Column by Adam Ebel
Originally, video games were designed as small distractions and demonstrations of the emerging capabilities of computing in the 1950s for small esoteric communities.
It was only in the 1960s that people began viewing video games as a consumer product. And it took nearly another decade before major manufacturers took to the idea.
Computers, for the most part, were treated as a tool of industry rather than a toy of consumption.
Soon, as the game development process became streamlined and more available, smaller budget games started flooding the market, often overhyped by their respective platforms.
This “crash” caused most North American game console producers to sell their stock to offshore companies. As a result, the PC gaming community was defined by a lack of central authority, better fidelity and a more competitive software and hardware market.
For these reasons, I generally don’t buy into each successive console generation. I find that I can have a more diverse, higher quality and more controllable gaming experience.
Despite the cut of the PC community into the video game market after 1983, for many, the casual appeal of consoles still remains.
The Japanese market, upon the collapse of the North American game market, began more aggressive expansion. Nintendo pushed its fairly successful Famicom (Family Computer) into the North American market.
To prevent the flood of low quality titles that had crashed the North American market, Nintendo held contractual obligations over its third party game developers, limiting how many games could release per year and ensuring games were “exclusive” to other consoles.
The resulting longer development time and focused technical capabilities helped higher quality titles such as “Super Mario Bros.”
This revived consumption in the North American market, albeit with foreign platforms. The NES “Exclusive” contractual obligations it developed with its game developers ensured its market dominance in most regions.
It wasn’t until the fourth generation of 16-bit consoles that Nintendo lost its market dominance. During this time, Sony was working with Nintendo on a CD add-on for Nintendo, a deal that fell through over management issues.
However, Sony used the ideas and the engineering team from the project to develop the Sony Playstation, the most successful console of the 5th generation.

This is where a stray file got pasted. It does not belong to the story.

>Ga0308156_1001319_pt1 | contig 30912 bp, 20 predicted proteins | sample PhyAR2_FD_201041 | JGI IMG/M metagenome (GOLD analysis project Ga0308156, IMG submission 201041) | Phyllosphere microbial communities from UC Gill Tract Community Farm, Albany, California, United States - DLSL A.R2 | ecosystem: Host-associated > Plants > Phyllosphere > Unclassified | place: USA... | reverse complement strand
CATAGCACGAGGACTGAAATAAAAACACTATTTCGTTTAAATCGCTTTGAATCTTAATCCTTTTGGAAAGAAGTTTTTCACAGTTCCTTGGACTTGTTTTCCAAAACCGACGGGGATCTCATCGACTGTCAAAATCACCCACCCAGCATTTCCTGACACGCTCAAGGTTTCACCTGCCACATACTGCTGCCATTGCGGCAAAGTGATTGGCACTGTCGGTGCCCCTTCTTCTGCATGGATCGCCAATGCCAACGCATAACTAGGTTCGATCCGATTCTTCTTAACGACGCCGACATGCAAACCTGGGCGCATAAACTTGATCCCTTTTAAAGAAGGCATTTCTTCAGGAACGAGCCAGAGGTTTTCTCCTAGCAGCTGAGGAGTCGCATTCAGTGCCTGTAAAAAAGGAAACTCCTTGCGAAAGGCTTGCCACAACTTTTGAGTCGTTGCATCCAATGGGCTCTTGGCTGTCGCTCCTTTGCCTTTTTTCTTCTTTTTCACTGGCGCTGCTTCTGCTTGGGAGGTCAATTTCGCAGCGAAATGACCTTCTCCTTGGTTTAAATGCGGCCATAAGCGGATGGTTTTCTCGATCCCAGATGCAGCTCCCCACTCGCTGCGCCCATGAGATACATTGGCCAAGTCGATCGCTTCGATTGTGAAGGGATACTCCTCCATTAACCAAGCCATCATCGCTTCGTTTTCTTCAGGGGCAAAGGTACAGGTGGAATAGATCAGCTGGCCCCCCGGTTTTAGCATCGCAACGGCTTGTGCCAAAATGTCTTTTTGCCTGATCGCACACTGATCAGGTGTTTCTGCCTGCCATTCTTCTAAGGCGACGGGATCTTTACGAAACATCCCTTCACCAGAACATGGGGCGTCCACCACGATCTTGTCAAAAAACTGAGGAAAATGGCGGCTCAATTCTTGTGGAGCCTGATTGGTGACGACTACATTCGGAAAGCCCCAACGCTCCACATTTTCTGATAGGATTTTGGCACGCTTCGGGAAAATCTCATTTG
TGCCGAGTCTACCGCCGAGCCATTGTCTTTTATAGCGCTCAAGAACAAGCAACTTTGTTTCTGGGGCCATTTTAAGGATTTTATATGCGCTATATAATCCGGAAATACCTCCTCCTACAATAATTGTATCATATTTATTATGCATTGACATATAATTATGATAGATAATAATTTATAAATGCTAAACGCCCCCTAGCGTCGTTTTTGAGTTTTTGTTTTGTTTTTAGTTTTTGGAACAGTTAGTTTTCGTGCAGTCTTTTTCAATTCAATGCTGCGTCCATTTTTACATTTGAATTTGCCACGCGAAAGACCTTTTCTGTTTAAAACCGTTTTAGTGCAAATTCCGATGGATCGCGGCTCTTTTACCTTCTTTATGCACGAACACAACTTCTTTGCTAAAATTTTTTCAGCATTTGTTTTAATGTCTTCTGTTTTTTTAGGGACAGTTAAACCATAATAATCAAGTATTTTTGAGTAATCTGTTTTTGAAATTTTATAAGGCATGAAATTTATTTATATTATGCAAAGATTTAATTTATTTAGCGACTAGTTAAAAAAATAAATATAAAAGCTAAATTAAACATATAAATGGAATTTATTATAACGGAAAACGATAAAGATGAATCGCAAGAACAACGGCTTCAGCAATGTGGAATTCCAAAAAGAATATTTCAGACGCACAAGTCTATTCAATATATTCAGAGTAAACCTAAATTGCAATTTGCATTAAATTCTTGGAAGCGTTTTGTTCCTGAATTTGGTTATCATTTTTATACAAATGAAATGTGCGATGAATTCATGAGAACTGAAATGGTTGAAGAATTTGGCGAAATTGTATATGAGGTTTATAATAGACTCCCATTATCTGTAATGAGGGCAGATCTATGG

Nintendo, after the failed project with Sony, would make the Nintendo 64, which still used cartridges.
Despite limitations cartridges placed on game design, the 64 had a few strong launch titles, making it a respectable competition for Sony Playstation. Playstation 2, Nintendo Gamecube and Xbox were all released.
A heated competition has existed between Sony, Microsoft and Nintendo ever since.
If I were forced to declare which would be most suited for the majority of the population, I would choose the Playstation franchise.
It has consistently improved on its products, and generally maintained a good relationship with the gamer community through good design decisions, well acclaimed exclusives and generous business policies.
But each of these consoles has its benefits, and has outlasted its competitors for a reason.
Microsoft and Sony more or less rely on their exclusives. Nintendo Wii is more of a casual franchise, oriented toward more social situations.
The motion mechanics that Nintendo has made the console known for are generally more amusing with a group of friends, somewhat annoying when playing alone.
Playstation and Xbox have done a little to differentiate between one another. According to the tech and culture website,“The Verge,” Microsoft is utilizing the variety of copyrights and experience in other industries to turn Xbox into a multimedia device.
Playstation, in turn, is trying to promote the social aspects of console gaming. That is really a distraction from the main function of these consoles, which is to provide processing power.
In this regard, Playstation and Xbox are by and large the same. So if you insist on buying a console, buy whichever fits your needs more and has the exclusives that you want the most, and you should be fine.
Ebel is a first-year undecided major and can be reached at email@example.com